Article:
Last year, I started a group exclusively for local govvies on Huddle called LocalGovWebStars with some help from a good local gov buddy of mine, Ken Eastwood (Assistant Director at Barnsley MBC and founder of publicsectornomads.com) to talk about website redesign projects in local gov. The group resulted in some very interesting discussions and tips.
Kevin Brewer from Derby City Council has kindly allowed me to share the lessons they’ve learnt so far (as of June 2010 – when the post was written) on their website redesign project. So I thought it would be an interesting article to share with everyone who might be going through their own council website redesign. Hope you’ll find it useful.
By Kevin Brewer (Web Development Officer at Derby City Council)
Lessons learnt so far (more to come I’m sure):
- Start your content audit way way before anything else; it’ll take longer than you’d ever believe it would.
- Get buy in from as high as you can and from as many places as you can. Try to get a ‘champion’ on board; either a Member, Director of Comms or Customer Services, or better still Chief Exec, to give some weight to the project. You’ll need it.
- Delegate the content audit to people in the know. We’ve locked down the CMS so authors can no longer use it (except for critical content changes) and dissected the content and placed into spreadsheets. We’ve then allocated what we call Content Co-ordinators for each navigation area (these are a selection of good CMS Editors) and got them to go out to subject matter experts to check and amend content for accuracy. This also helps us to pinpoint content owners in the future. We’ve given everyone deadlines of around 2 weeks per channel and if they’re not met their content won’t get migrated. In effect, the Content Co-ordinators are simply doing your legwork for you, in gathering the information from the services. But this is a key role and we couldn’t have done it without them. We’ve also worked out a system for retiring poorly visited pages. I could spend hours talking about just the audit, but if you need any more info let me know…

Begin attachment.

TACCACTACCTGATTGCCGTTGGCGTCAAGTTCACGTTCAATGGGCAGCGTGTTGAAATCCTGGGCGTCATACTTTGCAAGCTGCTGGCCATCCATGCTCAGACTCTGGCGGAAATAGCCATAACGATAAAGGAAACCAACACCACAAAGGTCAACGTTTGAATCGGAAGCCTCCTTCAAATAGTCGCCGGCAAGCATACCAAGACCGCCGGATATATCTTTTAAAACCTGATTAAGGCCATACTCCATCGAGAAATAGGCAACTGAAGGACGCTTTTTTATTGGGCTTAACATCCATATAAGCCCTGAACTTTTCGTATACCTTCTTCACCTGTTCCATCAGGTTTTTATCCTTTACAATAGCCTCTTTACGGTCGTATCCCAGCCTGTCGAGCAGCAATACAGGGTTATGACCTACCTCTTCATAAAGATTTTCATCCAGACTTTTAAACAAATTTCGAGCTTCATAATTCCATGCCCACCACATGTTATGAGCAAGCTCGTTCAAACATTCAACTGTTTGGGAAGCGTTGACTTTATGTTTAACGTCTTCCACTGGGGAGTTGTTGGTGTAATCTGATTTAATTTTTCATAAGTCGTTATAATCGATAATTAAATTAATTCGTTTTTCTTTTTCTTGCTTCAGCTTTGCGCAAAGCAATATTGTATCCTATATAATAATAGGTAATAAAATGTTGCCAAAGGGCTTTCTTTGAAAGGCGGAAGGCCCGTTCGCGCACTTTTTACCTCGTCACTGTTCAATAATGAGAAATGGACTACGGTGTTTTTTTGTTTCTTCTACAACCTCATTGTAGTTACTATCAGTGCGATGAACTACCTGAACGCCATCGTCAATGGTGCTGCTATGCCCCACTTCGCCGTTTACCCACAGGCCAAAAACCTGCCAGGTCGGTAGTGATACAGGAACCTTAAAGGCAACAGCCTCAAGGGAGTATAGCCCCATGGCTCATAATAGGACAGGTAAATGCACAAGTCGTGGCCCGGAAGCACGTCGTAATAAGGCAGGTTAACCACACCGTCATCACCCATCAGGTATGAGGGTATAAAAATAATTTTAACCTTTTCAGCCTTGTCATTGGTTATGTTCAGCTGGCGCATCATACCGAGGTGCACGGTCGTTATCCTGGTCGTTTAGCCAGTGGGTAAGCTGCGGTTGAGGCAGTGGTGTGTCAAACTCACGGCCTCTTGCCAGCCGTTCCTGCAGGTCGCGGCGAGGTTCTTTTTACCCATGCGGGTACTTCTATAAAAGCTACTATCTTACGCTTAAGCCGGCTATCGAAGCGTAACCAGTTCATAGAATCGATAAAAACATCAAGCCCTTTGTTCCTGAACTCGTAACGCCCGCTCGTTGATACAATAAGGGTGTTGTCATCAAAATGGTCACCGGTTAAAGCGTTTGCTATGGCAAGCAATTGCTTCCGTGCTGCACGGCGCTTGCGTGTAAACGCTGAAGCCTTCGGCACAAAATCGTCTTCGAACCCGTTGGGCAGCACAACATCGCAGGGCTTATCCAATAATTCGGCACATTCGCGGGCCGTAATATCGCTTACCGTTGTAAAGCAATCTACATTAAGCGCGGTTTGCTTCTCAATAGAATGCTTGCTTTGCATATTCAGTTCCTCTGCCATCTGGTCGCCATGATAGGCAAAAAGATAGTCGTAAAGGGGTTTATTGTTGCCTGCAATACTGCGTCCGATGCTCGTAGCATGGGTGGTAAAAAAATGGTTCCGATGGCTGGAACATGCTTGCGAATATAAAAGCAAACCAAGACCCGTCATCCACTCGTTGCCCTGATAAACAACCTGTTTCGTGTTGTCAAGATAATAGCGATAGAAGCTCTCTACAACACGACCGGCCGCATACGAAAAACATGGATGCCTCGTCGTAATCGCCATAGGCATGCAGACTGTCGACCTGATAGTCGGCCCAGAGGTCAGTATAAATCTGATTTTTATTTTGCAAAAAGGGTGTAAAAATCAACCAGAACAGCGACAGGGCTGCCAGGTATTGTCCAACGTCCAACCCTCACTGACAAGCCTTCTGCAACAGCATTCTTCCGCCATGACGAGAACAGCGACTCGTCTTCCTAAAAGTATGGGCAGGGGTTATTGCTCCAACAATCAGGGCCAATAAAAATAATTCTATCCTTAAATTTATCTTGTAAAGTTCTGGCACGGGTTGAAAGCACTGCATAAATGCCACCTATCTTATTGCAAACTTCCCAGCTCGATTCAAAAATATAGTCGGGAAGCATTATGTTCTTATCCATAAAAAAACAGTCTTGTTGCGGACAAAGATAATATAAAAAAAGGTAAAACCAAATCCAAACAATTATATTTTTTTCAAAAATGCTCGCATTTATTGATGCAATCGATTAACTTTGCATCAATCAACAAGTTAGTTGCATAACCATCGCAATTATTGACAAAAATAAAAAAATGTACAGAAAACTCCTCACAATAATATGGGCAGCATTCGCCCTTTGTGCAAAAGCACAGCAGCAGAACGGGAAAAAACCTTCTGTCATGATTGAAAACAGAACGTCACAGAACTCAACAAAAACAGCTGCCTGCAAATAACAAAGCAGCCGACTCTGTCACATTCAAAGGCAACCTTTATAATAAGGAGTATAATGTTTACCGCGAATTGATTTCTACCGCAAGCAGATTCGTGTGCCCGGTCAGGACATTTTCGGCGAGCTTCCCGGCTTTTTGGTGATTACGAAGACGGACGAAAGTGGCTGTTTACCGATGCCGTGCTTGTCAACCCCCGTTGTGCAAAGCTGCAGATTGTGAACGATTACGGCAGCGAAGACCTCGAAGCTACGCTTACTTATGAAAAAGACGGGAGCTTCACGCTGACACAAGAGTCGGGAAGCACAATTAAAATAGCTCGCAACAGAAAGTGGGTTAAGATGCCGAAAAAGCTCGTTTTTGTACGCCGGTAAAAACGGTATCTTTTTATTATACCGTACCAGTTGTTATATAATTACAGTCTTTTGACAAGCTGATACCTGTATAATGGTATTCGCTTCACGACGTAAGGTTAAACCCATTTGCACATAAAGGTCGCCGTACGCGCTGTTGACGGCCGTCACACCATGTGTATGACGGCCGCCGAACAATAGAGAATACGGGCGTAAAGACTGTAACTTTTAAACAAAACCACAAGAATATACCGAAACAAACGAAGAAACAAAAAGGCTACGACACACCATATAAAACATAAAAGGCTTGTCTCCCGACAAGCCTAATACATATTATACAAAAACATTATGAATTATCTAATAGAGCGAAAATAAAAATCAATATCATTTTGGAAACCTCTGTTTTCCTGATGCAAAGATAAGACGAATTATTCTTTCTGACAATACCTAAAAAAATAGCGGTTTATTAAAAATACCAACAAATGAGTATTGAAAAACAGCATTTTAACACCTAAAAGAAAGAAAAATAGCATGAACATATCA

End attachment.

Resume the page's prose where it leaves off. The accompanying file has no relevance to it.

- Which brings me to my next point – don’t be afraid to get rid of the crap. We have 2400 pages of content and are aiming for a a cull of at least 30% of the unloved, jargonised, meaningless and irrelevant.
- Realise that devolved authoring can never never never work. Use the web refresh/new CMS to force a sea change to get full time web editors in place. You will need them for rewriting the content before migration and for moving forward. If you can’t achieve this you may as well stop now.
- Don’t bite off more than you can chew. Keep some things out of scope and look to phase them in later (some examples might be intranet, extranets, integration with third party apps, social networking, partnership working).
- Communicate with everyone. Manage expectations.
- And finally, repeat this mantra to everyone: “Who is this website for?”. The answer should be “for the public”. Use this at every turn to get your arguments across.
Hope this helps. Kev.
Also don’t forget to check out other useful stuff like:-
- Adrian Short’s simple web improvements you could do for local council websites in 30mins
- Invitation to talk about managing your web content
- Expanding the use of the Local Directgov application to connect the councils of North Yorkshire
- Report showing top 10 services and high level statistics for Local Directgov
- Latest report showing number of links held by each council plus the number of broken links (if any) and whether the main domain returns a valid 404 status for broken links. Data is broken up by region and is a snapshot of the position as at 31 March 2011
- A web usability toolkit from COI to help Web editors and Web content developers incorporate the basics of usability across all public sector websites. Highly recommended.
Hope this was useful!